Nanaz Amini, PharmD, RPh, MS, highlights additional considerations that are important for both patients and healthcare professionals to acknowledge when handling and administering, or receiving, T-VEC treatment.
Nanaz Amini, PharmD, RPh, MS: When preparing patients for T-VEC, I would say it’s important that they know, basically, what the injection entails. For most of the patients that we’ve had, we do not give them any kind of injection to numb. In all of our patients, be it on trial or now that we use it as standard of care, we don’t use anything to numb. Obviously, you tell them, “You’re going to have a poke.” But I just go through the process with them as far as the injection—that we clean the area, that we’re going to inject it, that we clean it again, that we change gloves, and that we cover it up. I tell them what they need to do for the care and what to do with their loved ones, as well. They need to be educated.
A lot of times, the caregiver or the partner is not in the room because they just don’t want to see the injection. Therefore, the burden lies on the patient. But usually you’re in a room with them, counseling them, before they actually go into the injection room. Then, everyone is there for you to go over the care that needs to be taken beforehand—as far as coming in for the injection, and how we clean, and what we do—but also what we do during the treatments and how they need to care afterwards. So, that is all gone over with them. It’s pretty much the same from start to end, as to what we do as far as the actual care.
The use of ultrasound is very important, depending on the lesions that they have. If it’s something that’s visible or palatable, you’re not going to use the ultrasound. But if it’s a nodal involvement, then ultrasound is quite important, and we can use that in order to get exactly underneath. You may feel it, but things move and you would definitely use ultrasound-guided in order to help you.
If there is an injection spill of any sort, if it gets on the caregiver, or the healthcare professional, obviously, you would run it down with water for 10 to 15 minutes. But that’s pretty much it as far as a spill (if it gets on to you). However, if you have a physical spill that gets on the ground or somewhere on some kind of surface, you would use bleach, and you would let it sit for about 15 minutes. It could be household bleach, and it’s wiped. So, you treat it just like most spills that you would have in a pharmacy in the sense that you would put bleach on it. You know that you would clean it with something that is virucidal, and it would kill a virus—Sani-Wipes are virucidal. You need to make sure—don’t assume that you can use a wipe—that it is something that would kill a virus.
After the injection, we cover up the patient with a Tegaderm, so hopefully there’s nothing that would ooze. But if it were to fall off before that 1-week period that you like for the dressing to be on, we provide them with another dressing just in case it falls off for whatever the reason is. In order to dispose of the original, if there’s a gauze that’s put on and then over the Tegaderm, we’d put that in a Ziploc bag and dispose of it. But if you’re going to go back and put another Tegaderm on yourself, or if a caregiver or loved one is going to do it, they should wear a protective measure. Obviously, if there’s something oozing, it’s not going to splash in your eye. However, you should wear gloves and make sure that area is cleaned before and after, in order to not have any exposure if there is oozing or anything to that effect.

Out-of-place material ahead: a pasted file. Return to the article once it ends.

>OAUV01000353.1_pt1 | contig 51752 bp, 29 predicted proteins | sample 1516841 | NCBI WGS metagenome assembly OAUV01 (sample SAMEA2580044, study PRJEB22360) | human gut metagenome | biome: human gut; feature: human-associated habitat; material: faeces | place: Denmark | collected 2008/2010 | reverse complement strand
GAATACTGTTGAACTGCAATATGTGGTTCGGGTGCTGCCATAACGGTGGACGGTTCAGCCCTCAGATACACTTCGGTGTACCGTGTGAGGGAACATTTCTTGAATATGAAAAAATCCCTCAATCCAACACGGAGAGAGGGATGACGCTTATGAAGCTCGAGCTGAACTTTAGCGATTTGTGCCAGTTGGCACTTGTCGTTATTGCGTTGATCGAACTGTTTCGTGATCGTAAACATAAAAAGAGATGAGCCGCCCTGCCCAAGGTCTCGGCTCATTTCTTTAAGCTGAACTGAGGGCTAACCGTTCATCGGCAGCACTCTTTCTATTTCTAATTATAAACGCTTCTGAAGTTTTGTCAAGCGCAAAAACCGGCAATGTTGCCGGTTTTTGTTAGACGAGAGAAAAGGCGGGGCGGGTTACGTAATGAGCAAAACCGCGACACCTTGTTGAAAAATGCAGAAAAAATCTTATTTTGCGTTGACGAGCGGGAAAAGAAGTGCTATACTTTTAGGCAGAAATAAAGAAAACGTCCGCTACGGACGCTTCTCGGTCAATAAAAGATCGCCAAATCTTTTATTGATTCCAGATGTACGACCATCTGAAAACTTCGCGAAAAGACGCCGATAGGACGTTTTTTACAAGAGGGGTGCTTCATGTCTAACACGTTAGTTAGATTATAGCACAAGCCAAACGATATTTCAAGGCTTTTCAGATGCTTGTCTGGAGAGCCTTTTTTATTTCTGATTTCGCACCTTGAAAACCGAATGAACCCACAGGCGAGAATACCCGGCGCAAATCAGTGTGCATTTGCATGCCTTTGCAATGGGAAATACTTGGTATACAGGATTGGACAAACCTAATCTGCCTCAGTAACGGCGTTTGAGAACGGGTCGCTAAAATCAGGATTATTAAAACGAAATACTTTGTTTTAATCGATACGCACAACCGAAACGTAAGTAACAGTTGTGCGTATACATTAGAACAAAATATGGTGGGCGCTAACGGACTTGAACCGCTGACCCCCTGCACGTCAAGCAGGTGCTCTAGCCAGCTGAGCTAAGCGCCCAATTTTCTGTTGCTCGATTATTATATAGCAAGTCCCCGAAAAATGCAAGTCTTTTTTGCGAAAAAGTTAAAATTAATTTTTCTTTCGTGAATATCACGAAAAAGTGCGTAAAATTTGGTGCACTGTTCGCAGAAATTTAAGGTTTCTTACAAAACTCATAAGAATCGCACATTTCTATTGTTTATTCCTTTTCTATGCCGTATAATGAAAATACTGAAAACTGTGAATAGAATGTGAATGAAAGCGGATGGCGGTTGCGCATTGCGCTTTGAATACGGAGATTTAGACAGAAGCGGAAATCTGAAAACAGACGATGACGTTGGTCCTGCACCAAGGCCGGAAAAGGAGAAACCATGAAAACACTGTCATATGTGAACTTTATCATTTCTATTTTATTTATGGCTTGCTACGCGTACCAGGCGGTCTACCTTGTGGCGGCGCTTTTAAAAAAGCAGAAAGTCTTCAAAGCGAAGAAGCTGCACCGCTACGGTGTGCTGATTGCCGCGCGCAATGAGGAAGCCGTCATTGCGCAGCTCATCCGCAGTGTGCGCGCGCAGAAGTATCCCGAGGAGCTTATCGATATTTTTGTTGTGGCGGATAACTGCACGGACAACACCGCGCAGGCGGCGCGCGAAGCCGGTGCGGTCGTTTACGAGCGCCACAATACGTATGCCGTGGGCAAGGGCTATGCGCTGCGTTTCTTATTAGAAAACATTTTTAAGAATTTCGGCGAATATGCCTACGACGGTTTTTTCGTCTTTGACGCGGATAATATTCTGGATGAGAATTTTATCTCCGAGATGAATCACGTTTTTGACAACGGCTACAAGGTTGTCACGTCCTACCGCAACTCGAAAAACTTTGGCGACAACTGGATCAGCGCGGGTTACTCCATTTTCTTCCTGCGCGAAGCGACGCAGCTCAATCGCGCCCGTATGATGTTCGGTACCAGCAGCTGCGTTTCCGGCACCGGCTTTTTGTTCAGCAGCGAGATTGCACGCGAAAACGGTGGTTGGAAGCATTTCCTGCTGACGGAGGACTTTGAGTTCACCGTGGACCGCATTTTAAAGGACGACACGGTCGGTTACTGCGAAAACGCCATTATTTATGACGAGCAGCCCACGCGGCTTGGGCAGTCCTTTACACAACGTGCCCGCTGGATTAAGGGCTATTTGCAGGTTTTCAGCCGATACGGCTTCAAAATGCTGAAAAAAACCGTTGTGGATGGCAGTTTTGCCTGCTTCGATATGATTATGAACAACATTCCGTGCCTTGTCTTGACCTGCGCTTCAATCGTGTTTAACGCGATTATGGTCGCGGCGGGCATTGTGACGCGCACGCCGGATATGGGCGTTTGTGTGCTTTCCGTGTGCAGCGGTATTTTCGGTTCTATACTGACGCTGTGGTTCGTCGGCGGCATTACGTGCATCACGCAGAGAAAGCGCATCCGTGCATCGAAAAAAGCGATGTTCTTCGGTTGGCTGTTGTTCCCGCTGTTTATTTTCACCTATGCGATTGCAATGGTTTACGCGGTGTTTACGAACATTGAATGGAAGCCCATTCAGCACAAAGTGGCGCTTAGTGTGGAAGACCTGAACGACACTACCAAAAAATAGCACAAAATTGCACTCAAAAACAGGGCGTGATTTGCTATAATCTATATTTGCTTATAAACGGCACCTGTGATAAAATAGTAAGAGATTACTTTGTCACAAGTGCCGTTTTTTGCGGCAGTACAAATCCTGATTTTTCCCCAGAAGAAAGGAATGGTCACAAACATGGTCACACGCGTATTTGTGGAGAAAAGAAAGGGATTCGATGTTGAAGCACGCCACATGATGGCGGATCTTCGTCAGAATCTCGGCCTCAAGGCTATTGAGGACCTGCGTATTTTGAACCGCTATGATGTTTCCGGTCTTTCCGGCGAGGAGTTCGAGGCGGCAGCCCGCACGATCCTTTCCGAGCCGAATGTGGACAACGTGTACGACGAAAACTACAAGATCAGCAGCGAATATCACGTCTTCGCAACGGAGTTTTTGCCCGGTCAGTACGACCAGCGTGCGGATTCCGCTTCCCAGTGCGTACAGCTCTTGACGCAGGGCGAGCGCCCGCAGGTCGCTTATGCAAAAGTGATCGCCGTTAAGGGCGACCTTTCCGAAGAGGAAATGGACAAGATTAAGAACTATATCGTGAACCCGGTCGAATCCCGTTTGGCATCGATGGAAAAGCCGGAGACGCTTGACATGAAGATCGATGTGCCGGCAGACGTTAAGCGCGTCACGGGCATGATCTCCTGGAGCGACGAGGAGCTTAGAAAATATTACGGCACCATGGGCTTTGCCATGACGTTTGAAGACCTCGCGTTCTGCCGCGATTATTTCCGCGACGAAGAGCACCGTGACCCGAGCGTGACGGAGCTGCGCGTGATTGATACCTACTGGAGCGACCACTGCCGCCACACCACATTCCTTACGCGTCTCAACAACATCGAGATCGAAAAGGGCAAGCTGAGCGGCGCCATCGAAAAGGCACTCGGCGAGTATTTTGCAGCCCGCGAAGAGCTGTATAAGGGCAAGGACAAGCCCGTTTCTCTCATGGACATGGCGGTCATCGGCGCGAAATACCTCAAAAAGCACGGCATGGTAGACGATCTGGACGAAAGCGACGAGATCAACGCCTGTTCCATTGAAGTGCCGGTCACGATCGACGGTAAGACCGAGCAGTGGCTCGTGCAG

When preparing for administration, on average, there’s 1 or 2 patients that only have 1 lesion. That’s the only lesion they’ve had, so you just draw up that exact amount and you’re done. We have patients who sometimes have 15 or 20 lesions. For the large ones, I will prepare 0.5 cm, and then going by the bedside, I will just grab a bunch of safety needles and I will change out the needles. The only thing that is very important is that you would have to put the materials in a biohazard container. I usually have one of those smaller ones so I can just change out the needles, right then and there, and put only the T-VEC right there.
You have the initial treatment that’s given to patients. As I said, you have a sheet of paper. Or in the electronic medical record, whoever is actually doing the injection would specifically write how many lesions there are, where the lesions are, and the size that they’re injecting. And when a patient comes back for their second dose, which is 3 weeks from the initial treatment, if there’s new lesions, those are the first to be injected. It’s based on size. The larger ones are first, going to the smaller ones of the new lesions. And then, you would go back. If there’s new lesions, you get to the new lesions first from largest to smallest. And then, if you still have whatever volume left that you’re going to give, or if all of the original lesions are still there, then you hit it again from largest to smallest.
You go to the original ones after you have already injected the first, new lesions that would come. And after that, patients come in every 2 weeks. It follows the same trend that you get to the new lesions treated first. If there’s new lesions that come, again, inject from largest to smallest. And then, with whatever volume you have left, you go to the lesions that you’ve already injected. And as the lesions basically go away, you’re no longer injecting anything. Unless you are done before, you do this for at least 6 months.
You don’t want to come into contact with immunocompromised patients or pregnant people while you’re receiving the T-VEC, especially when their dressing is still on and there’s possible residual of anything left from the T-VEC. Also, healthcare professionals who are immunocompromised or pregnant should not be handling T-VEC altogether. It actually goes to them as well.